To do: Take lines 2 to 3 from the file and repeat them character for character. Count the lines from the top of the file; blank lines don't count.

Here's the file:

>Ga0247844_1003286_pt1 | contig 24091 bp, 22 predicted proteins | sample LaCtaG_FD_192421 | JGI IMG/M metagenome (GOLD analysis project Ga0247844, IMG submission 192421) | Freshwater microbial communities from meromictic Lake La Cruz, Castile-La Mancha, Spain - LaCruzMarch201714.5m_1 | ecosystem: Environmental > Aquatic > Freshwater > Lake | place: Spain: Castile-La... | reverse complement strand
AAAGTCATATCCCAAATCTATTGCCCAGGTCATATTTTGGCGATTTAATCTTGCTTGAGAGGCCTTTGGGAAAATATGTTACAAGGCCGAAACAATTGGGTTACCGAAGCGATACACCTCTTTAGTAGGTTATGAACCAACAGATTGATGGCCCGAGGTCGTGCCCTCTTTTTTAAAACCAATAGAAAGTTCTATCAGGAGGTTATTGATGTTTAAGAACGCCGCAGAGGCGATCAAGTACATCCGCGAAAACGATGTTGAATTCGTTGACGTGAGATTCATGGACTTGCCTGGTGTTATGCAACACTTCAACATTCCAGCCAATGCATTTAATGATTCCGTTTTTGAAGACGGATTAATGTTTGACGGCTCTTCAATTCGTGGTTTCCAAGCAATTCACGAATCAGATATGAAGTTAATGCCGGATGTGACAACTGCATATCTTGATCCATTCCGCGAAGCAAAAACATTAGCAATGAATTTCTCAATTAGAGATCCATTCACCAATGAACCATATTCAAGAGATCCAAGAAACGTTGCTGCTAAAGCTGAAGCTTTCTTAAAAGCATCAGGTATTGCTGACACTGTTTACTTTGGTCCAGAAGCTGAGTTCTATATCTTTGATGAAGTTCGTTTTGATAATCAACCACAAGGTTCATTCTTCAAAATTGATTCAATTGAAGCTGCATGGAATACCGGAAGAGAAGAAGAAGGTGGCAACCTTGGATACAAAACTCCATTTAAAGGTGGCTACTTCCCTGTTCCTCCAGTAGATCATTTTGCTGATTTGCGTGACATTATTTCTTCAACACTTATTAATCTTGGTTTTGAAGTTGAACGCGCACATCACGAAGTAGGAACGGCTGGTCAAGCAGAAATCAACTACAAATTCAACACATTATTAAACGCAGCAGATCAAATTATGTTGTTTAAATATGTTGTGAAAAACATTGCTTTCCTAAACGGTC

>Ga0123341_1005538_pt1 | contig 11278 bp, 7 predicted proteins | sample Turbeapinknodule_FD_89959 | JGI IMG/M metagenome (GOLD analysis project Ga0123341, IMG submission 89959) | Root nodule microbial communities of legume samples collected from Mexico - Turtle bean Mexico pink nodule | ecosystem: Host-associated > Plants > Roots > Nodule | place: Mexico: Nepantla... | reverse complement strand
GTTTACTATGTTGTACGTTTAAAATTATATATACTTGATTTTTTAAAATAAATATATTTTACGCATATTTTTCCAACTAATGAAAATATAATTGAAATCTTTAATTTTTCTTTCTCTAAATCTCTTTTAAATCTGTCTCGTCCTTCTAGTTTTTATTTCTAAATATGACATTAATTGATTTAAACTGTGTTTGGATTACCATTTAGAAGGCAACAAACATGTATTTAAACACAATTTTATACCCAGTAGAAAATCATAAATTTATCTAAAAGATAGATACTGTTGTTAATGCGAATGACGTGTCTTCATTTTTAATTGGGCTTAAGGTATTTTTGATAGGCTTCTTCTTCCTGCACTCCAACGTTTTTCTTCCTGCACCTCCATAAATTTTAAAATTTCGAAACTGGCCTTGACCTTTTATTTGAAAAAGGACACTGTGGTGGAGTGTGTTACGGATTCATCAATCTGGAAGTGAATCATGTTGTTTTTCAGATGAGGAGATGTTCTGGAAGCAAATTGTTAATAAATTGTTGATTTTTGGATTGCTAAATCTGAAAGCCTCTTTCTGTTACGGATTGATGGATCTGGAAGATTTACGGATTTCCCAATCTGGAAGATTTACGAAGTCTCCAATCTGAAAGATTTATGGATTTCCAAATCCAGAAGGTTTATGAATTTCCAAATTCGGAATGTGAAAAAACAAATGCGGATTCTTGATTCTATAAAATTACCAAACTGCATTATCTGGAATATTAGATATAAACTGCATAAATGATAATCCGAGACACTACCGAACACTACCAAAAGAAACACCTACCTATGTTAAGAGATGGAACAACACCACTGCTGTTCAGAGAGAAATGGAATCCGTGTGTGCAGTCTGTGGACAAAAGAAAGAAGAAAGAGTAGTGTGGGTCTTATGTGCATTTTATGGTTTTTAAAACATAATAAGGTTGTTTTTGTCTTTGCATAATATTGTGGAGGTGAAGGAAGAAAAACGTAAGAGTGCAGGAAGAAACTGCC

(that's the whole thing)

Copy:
AAAGTCATATCCCAAATCTATTGCCCAGGTCATATTTTGGCGATTTAATCTTGCTTGAGAGGCCTTTGGGAAAATATGTTACAAGGCCGAAACAATTGGGTTACCGAAGCGATACACCTCTTTAGTAGGTTATGAACCAACAGATTGATGGCCCGAGGTCGTGCCCTCTTTTTTAAAACCAATAGAAAGTTCTATCAGGAGGTTATTGATGTTTAAGAACGCCGCAGAGGCGATCAAGTACATCCGCGAAAACGATGTTGAATTCGTTGACGTGAGATTCATGGACTTGCCTGGTGTTATGCAACACTTCAACATTCCAGCCAATGCATTTAATGATTCCGTTTTTGAAGACGGATTAATGTTTGACGGCTCTTCAATTCGTGGTTTCCAAGCAATTCACGAATCAGATATGAAGTTAATGCCGGATGTGACAACTGCATATCTTGATCCATTCCGCGAAGCAAAAACATTAGCAATGAATTTCTCAATTAGAGATCCATTCACCAATGAACCATATTCAAGAGATCCAAGAAACGTTGCTGCTAAAGCTGAAGCTTTCTTAAAAGCATCAGGTATTGCTGACACTGTTTACTTTGGTCCAGAAGCTGAGTTCTATATCTTTGATGAAGTTCGTTTTGATAATCAACCACAAGGTTCATTCTTCAAAATTGATTCAATTGAAGCTGCATGGAATACCGGAAGAGAAGAAGAAGGTGGCAACCTTGGATACAAAACTCCATTTAAAGGTGGCTACTTCCCTGTTCCTCCAGTAGATCATTTTGCTGATTTGCGTGACATTATTTCTTCAACACTTATTAATCTTGGTTTTGAAGTTGAACGCGCACATCACGAAGTAGGAACGGCTGGTCAAGCAGAAATCAACTACAAATTCAACACATTATTAAACGCAGCAGATCAAATTATGTTGTTTAAATATGTTGTGAAAAACATTGCTTTCCTAAACGGTC

>Ga0123341_1005538_pt1 | contig 11278 bp, 7 predicted proteins | sample Turbeapinknodule_FD_89959 | JGI IMG/M metagenome (GOLD analysis project Ga0123341, IMG submission 89959) | Root nodule microbial communities of legume samples collected from Mexico - Turtle bean Mexico pink nodule | ecosystem: Host-associated > Plants > Roots > Nodule | place: Mexico: Nepantla... | reverse complement strand